Supreme Court hears arguments on harmless error, qualified immunity
Supreme Court hears arguments on harmless error, qualified immunity
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[JURIST] The US Supreme Court [official website] heard oral arguments [day call, PDF] Wednesday in Vasquez v. United States [transcript; JURIST report] on whether the US Court of Appeals for the Seventh Circuit violated the Supreme Court’s precedent on harmless error. Alexander Vasquez was convicted on drug-related charges on a considerable amount of untainted evidence. However, the prosecution submitted tapes, and the court held they could be heard as to the truth of the situation, where Vasquez’s wife stated that Vasquez’s attorney said Vasquez would lose the case and should plead guilty. Due to the weight of the untainted evidence, the Seventh Circuit ruled this a harmless error, while Vasquez’s attorney believes whether or not the error was prejudicial should be the first step in harmless error analysis.

Before the harmless-error analysis, the question the Court asks is, what we have to decide is whether a reasonable jury would convict him absent the error. And so the question doesn’t require any consideration of the error. And the conclusion they reach that he would be convicted without any consideration of the error also doesn’t consider the error. They do not address the error or its impact at all, despite a robust dissent which set forth the extraordinary prejudicial possible impact of this error. They don’t disagree with the dissent; they simply don’t address it at all.

Vasquez’s attorney also contended that the Seventh Circuit violated Vasquez’s Sixth Amendment right to a jury trial by determining that he should have been convicted without considering the effects of the district court’s error on the jury that heard the case. The Solicitor General argued that if the court focuses on the entirety of the evidence on its face, justice will prevail: “And the reason that I believe that the Court can use that as a benchmark to look back at the evidence is it is some indication of perhaps what the evidence should be saying to a rational jury. But the ultimate question is the rational jury.”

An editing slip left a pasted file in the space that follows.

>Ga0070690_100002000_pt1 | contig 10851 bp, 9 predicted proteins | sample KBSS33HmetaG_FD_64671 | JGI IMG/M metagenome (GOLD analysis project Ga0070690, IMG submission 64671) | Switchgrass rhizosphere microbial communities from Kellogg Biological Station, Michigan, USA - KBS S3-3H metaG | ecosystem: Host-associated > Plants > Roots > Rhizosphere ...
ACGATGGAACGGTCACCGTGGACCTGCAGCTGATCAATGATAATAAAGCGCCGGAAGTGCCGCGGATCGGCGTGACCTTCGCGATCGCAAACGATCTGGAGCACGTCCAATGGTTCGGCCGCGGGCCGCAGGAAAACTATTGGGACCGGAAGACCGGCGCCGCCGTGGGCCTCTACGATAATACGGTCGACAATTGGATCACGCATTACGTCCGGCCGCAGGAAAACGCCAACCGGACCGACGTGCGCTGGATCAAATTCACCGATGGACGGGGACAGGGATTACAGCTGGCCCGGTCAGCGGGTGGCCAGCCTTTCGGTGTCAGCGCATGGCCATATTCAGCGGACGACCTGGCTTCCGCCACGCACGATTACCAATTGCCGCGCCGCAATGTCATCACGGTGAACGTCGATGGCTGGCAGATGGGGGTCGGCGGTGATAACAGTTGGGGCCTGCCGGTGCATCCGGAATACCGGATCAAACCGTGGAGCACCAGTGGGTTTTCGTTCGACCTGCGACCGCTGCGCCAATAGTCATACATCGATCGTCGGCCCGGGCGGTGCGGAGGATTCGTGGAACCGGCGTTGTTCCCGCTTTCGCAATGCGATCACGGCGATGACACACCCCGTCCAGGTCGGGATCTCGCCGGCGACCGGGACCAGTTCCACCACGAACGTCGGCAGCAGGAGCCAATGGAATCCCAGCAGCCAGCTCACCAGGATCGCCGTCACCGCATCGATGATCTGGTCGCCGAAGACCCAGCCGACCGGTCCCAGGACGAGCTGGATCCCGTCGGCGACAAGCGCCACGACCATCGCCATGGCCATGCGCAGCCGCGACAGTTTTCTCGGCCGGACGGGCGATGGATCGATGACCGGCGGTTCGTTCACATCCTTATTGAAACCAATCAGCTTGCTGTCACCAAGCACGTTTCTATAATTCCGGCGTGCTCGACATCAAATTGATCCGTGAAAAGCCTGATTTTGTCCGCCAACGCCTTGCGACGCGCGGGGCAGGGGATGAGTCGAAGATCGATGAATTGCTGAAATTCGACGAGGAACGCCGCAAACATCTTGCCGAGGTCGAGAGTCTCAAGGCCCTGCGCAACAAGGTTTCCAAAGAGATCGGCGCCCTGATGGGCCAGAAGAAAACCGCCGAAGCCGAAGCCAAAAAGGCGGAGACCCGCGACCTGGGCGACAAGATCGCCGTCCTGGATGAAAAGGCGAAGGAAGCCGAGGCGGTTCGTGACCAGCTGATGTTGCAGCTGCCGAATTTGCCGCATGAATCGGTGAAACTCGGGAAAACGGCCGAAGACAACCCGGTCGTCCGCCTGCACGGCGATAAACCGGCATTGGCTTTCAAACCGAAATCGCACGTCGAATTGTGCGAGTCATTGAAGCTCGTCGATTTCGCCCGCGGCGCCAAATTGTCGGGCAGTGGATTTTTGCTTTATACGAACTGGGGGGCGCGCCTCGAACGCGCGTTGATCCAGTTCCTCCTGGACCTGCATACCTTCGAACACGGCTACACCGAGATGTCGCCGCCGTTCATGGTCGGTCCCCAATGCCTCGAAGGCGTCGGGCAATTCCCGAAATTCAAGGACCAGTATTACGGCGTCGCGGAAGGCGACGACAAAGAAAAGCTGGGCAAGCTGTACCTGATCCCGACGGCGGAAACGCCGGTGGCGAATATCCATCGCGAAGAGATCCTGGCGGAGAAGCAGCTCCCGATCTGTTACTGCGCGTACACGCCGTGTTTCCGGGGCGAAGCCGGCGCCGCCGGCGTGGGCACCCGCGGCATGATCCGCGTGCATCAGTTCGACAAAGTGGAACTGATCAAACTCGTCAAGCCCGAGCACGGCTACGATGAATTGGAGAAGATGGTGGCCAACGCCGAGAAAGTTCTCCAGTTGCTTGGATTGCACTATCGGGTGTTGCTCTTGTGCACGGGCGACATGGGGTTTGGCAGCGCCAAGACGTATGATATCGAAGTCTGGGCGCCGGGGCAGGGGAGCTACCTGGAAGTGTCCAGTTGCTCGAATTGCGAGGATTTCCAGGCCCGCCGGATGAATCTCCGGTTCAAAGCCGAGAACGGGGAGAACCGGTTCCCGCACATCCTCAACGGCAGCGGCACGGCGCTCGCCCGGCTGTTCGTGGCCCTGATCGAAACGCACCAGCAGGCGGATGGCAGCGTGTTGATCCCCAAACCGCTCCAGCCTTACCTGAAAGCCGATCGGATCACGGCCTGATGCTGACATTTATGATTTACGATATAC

The court also heard arguments in Reichle v. Howards [transcript; JURIST report] on the qualified immunity [Cornell LII backgrounder] of US Secret Service [official website] agents. The agents arrested the respondent, Steven Howards, following an encounter with then-US vice president Dick Cheney. Petitioners had probable cause to arrest Howards, who in violation of 18 USC § 1001 [text], falsely denied making unsolicited physical contact with the vice president. Howards later brought a First Amendment [text] retaliatory arrest claim against petitioners. The court heard arguments on whether the existence of probable cause to make an arrest bars a First Amendment retaliatory arrest claim as well as specific matters to secret service members’ constitutional rights and responsibilities when protecting the president and vice president. The attorney for the secret service argued the fairness of the treating secret service members as second-class law enforcement agents, when: “Secret Service agents who are prepared to take a bullet for the Vice President must also be prepared to take a retaliatory arrest lawsuit, even when they have probable cause to make an arrest.” Howards’ attorney argued that the rarity of suits against secret service members makes setting a new standard a non-issue as well as contending his client did not assault the Vice-President: “I have done, not a scientific search, but I can take credit for a little bit of science involved in determining how many such cases arise. And at page 13 of our brief, we cite in footnote 8 that a search with no time limitations whatsoever going back in LEXIS with the words ‘Bivens’ or ‘1983,’ ‘retaliatory arrest,’ not limited to protective details, shows 15 reported Federal appellate cases, with no time limitations whatsoever. So we had a solution, but we really don’t have a problem. The only Secret Service case that this Court has ever heard that I’m aware of involving anything remotely like this is Hunter v. Bryant. So this is not a significant problem. This also factually is probably not the best case for them to be making their argument that we need some sort of special rules that apply to the Secret Service, given the facts of this case, where Mr. Howards by all accounts walked over to the Vice President, looked at him and said: ‘I just want you to know I think your policies in Iraq are disgusting.'”